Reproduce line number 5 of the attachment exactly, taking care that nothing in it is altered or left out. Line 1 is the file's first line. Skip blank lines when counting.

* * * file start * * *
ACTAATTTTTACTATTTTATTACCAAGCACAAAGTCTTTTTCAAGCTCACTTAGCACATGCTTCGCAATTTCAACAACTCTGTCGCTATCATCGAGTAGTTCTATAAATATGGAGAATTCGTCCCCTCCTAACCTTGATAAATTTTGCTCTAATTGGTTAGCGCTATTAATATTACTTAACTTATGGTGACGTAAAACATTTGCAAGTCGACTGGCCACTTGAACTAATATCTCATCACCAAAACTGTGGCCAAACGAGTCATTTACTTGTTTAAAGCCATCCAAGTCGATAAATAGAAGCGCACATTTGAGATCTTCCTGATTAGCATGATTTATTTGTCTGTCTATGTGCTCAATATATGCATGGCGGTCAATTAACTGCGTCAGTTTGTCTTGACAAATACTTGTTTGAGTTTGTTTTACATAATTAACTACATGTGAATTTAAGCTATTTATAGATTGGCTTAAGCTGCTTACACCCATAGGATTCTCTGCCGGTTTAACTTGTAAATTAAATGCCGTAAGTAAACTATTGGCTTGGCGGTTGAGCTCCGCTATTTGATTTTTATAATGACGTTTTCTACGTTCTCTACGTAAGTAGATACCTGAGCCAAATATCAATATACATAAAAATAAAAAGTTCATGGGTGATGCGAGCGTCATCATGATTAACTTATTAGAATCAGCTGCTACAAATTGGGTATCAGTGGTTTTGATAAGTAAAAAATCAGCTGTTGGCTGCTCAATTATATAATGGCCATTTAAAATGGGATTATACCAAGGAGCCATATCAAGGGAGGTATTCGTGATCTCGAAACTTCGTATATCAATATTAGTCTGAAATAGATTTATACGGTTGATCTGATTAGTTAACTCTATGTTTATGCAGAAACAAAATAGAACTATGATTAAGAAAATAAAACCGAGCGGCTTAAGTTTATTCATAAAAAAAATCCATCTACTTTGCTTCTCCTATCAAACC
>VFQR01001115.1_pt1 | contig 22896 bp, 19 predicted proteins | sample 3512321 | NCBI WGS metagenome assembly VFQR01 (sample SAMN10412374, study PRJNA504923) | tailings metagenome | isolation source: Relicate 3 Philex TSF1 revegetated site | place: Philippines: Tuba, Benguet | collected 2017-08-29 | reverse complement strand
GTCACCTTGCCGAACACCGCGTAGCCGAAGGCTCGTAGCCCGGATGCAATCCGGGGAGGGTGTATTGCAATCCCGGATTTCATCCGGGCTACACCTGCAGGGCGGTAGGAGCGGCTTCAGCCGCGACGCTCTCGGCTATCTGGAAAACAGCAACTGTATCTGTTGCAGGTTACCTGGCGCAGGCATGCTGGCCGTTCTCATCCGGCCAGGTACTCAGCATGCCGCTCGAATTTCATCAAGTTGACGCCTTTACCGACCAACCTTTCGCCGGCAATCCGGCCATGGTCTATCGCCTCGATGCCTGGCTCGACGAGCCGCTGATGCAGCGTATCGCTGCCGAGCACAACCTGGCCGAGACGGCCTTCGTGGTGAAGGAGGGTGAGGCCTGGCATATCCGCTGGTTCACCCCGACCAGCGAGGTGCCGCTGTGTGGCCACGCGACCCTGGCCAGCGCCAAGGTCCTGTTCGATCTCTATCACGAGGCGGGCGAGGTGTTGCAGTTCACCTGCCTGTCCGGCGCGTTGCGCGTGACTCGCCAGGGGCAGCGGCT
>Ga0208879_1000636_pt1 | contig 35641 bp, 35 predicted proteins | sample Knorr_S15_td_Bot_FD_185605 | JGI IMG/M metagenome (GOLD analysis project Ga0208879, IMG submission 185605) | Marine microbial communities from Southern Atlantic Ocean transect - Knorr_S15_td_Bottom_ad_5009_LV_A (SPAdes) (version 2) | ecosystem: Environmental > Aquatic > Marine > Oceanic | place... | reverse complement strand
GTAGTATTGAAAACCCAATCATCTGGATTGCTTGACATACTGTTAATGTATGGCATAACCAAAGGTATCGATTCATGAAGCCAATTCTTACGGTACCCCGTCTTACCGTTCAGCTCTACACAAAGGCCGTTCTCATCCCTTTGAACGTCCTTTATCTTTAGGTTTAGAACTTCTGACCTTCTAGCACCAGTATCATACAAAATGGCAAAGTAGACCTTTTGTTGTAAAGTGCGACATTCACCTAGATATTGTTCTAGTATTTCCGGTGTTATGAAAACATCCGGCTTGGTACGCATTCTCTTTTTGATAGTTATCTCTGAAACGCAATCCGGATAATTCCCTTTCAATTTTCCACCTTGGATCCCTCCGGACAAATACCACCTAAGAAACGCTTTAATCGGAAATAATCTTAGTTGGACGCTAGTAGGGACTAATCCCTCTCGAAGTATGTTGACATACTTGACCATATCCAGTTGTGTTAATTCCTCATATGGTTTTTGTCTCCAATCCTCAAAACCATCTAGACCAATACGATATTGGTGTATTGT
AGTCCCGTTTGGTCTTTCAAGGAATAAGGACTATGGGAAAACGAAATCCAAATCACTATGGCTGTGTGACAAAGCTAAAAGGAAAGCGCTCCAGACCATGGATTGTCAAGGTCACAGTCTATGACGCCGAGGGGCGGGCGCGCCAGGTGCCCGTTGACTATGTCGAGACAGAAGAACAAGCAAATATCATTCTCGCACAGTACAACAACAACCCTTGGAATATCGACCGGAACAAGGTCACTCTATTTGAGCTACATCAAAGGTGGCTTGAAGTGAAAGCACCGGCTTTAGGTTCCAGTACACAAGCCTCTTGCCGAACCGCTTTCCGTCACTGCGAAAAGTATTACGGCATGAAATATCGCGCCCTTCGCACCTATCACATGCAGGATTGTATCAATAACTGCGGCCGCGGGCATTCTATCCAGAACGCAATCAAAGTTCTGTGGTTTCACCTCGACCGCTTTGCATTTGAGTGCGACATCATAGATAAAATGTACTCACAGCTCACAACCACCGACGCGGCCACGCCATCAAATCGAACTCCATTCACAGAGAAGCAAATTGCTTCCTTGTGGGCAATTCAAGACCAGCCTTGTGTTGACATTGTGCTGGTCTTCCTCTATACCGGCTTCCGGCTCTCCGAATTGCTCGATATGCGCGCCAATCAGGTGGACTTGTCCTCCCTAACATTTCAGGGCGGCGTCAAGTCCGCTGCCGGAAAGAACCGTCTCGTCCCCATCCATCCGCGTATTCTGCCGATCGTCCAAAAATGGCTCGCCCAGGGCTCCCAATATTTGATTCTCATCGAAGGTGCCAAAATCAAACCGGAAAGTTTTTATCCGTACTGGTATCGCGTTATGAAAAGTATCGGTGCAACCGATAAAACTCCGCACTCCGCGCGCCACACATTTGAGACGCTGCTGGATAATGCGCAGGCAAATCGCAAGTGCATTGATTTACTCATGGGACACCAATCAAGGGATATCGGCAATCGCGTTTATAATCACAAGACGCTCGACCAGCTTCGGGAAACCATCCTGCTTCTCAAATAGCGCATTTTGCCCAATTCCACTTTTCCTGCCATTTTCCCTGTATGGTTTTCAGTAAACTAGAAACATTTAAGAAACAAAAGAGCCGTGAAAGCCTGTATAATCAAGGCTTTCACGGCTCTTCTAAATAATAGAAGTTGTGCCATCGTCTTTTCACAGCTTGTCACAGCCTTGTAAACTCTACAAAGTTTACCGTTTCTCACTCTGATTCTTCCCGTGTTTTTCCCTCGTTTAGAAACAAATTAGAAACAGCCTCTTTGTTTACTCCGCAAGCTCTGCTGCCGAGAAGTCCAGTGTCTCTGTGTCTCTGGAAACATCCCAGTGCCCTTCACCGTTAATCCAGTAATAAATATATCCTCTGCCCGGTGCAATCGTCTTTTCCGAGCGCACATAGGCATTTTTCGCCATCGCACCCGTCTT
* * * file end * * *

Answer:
GTAGTATTGAAAACCCAATCATCTGGATTGCTTGACATACTGTTAATGTATGGCATAACCAAAGGTATCGATTCATGAAGCCAATTCTTACGGTACCCCGTCTTACCGTTCAGCTCTACACAAAGGCCGTTCTCATCCCTTTGAACGTCCTTTATCTTTAGGTTTAGAACTTCTGACCTTCTAGCACCAGTATCATACAAAATGGCAAAGTAGACCTTTTGTTGTAAAGTGCGACATTCACCTAGATATTGTTCTAGTATTTCCGGTGTTATGAAAACATCCGGCTTGGTACGCATTCTCTTTTTGATAGTTATCTCTGAAACGCAATCCGGATAATTCCCTTTCAATTTTCCACCTTGGATCCCTCCGGACAAATACCACCTAAGAAACGCTTTAATCGGAAATAATCTTAGTTGGACGCTAGTAGGGACTAATCCCTCTCGAAGTATGTTGACATACTTGACCATATCCAGTTGTGTTAATTCCTCATATGGTTTTTGTCTCCAATCCTCAAAACCATCTAGACCAATACGATATTGGTGTATTGT